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June is an important month for gun violence awareness, with communities designating a specific day, weekend, or even the whole month to the issue. Even though June is over, it doesn't mean the campaign that aims to prevent senseless deaths caused by firearms will stop caring.
The Wear Orange Campaign and National Gun Violence Awareness Day was inspired by Chicago teens who refused to be silent in the face of gun violence after their 15-year-old friend, Hadiya Pendleton, was killed by a stray bullet days after performing at President Obama's second inauguration. June 2 was her birthday; they selected orange because it is the color used by hunters to protect themselves.
There is a lot violence across the globe related to war, however death related to guns is a big problem in the United States (more so than most countries). Firearm-related deaths is the second leading cause of deaths among children and adolescents in 2017. According to the Center for Disease Control and Prevention (CDC), in 2017 there were about 39,000 gun-related deaths (up from 33,000 in 2016) in the United States (click here to view state specific statistics). There were 13,000 murders, 25,000 suicides, and somewhere between 800 — 1,600 unintentional fatalities in the US — substantially more than in most other countries worldwide.
Additionally, in the US, the incidence of gun-related deaths in people under age 18 is about 1,200 annually. Even after multiple tragedies at schools, our country is still having well-publicized massacres, as well as some that don't draw media attention, resulting in a daily average of 106 deaths or 4 people under the age of 18. Of course, almost all of these gun deaths to people of any age lead to enormous grief and lost human potential.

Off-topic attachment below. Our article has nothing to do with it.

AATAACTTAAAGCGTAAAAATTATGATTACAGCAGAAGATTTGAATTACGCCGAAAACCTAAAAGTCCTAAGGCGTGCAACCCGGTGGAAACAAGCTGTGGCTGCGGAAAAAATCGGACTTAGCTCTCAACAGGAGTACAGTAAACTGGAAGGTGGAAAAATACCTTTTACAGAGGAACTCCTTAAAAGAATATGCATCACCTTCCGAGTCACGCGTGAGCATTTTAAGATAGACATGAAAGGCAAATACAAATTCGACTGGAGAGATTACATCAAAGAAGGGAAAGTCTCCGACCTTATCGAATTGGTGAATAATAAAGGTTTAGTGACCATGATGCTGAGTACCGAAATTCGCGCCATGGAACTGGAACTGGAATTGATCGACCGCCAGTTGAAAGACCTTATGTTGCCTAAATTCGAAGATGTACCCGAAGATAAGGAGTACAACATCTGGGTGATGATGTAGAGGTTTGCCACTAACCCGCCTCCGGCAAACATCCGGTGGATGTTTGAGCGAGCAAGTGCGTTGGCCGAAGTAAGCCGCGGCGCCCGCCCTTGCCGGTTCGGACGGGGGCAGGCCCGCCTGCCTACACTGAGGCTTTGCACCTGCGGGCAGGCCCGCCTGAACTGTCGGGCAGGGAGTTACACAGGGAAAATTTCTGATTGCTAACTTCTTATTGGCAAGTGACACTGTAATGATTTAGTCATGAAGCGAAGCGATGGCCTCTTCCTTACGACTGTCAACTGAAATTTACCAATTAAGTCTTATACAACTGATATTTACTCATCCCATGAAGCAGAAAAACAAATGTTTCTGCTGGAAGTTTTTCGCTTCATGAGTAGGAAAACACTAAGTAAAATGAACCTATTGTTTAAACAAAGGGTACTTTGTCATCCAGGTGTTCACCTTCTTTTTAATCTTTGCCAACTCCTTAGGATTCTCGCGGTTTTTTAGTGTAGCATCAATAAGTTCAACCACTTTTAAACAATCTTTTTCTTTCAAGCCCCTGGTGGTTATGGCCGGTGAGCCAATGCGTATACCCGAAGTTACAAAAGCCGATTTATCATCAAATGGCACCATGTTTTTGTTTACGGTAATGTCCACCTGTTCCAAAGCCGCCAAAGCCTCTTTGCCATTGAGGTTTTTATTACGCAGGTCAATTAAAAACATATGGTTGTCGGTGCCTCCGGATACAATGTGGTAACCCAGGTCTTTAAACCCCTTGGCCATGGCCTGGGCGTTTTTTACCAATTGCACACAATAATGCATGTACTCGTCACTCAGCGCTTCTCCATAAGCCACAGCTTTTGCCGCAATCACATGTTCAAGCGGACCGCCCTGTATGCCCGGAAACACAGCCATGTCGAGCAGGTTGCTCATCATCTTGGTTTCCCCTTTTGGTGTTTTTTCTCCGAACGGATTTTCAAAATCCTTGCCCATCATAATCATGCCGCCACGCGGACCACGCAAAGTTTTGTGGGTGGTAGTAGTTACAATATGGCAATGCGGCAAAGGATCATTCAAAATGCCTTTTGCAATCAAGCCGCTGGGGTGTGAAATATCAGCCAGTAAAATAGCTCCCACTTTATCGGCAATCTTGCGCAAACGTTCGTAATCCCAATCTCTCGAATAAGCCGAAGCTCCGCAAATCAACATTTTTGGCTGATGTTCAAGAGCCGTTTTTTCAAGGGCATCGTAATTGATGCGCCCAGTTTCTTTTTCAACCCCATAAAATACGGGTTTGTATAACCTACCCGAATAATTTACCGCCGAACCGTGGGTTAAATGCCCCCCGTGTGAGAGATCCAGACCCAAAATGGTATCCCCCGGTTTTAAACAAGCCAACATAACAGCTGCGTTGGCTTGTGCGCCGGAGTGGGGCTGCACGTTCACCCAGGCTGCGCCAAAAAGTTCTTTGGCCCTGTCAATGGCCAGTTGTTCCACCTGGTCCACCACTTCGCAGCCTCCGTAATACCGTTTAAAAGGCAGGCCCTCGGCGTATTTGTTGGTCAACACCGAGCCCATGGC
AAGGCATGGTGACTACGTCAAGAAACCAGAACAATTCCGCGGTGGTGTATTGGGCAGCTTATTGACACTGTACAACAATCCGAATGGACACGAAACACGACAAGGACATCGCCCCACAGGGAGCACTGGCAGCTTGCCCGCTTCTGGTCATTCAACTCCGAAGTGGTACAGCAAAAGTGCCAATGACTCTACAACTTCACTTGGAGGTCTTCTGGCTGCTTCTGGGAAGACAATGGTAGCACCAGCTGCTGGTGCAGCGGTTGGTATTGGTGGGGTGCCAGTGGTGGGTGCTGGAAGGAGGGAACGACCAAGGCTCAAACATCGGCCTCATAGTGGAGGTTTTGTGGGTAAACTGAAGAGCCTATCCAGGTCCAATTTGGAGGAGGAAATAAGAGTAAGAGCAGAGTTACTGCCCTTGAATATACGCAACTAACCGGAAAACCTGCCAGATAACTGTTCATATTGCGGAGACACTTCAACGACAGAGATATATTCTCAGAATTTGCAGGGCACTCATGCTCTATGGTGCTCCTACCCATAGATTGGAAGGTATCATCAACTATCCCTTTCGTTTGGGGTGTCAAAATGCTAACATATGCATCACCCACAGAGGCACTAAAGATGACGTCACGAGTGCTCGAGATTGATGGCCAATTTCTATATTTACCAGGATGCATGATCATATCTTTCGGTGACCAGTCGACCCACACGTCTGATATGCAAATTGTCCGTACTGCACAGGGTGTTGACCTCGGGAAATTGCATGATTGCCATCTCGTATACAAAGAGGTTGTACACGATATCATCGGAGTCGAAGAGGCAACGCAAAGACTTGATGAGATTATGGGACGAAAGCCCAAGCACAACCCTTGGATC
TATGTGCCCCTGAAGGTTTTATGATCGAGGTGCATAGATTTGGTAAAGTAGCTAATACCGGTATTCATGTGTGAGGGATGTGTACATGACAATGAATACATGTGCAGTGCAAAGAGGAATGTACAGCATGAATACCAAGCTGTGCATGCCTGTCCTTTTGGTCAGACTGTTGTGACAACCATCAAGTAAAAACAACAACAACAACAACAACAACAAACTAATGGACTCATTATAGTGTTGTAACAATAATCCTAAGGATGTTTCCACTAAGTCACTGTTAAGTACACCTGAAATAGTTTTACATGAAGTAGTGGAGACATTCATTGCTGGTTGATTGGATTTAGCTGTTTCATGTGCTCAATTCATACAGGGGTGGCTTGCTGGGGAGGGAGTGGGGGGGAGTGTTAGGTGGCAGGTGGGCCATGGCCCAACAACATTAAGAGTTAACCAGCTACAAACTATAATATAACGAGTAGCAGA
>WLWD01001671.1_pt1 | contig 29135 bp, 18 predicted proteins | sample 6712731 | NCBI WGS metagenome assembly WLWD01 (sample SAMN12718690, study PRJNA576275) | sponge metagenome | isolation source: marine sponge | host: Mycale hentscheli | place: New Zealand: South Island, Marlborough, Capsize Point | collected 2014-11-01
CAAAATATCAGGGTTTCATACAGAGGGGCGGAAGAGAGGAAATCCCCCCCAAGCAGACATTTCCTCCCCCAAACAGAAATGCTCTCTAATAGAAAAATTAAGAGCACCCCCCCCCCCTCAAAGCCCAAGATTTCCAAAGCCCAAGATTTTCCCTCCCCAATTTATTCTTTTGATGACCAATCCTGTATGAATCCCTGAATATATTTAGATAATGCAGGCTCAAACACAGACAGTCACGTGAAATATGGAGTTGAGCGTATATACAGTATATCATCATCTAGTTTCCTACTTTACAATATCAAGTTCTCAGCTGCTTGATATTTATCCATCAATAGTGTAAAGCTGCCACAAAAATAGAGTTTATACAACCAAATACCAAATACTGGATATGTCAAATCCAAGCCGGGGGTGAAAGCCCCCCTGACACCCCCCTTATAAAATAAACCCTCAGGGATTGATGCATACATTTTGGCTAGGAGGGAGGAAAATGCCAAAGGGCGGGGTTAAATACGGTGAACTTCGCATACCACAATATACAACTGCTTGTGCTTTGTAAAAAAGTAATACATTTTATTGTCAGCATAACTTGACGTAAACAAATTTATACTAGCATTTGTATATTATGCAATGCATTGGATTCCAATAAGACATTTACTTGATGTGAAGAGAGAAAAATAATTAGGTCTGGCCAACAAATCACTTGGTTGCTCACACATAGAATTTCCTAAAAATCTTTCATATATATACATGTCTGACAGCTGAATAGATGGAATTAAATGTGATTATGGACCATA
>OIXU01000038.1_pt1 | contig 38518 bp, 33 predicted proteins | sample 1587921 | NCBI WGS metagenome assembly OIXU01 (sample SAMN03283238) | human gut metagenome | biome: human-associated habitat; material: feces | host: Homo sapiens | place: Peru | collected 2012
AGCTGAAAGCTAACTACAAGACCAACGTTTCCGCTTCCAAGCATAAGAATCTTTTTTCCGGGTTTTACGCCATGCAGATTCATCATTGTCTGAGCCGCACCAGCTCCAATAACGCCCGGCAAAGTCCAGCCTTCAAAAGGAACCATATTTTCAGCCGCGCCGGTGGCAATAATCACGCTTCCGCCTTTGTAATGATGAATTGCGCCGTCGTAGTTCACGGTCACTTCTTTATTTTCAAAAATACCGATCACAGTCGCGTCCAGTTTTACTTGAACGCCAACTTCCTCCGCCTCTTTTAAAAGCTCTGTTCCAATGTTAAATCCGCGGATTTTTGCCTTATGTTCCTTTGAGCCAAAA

A study from Harvard Medical School and School of Public Health shows that laws resulting in fewer guns in our homes are accompanied by dramatic decreases in suicides and homicides by firearms, and in less killing of civilians by police. Eliminating large numbers of guns indeed saves lives. Whatever it takes and however long it might take, we have to decrease the daily gun deaths. This is why health care providers ask about guns in the home. Yes, research shows less access to guns leads to less gun deaths. However, there is very low likelihood that we will eliminate all guns.
If you or a family member have guns or have access to guns, make sure the firearm is stored unloaded, locked up (lock, cable lock, or firearm safe), and with the ammunition stored separately. According to a study in Pediatrics, many homes do not have firearms stored safely. Also, it's imperative to ask the question, "Do you have guns in your house?" when your child spends time at another home. Yep, it can be an awkward question, but 2 seconds of awkward is better than years of regret.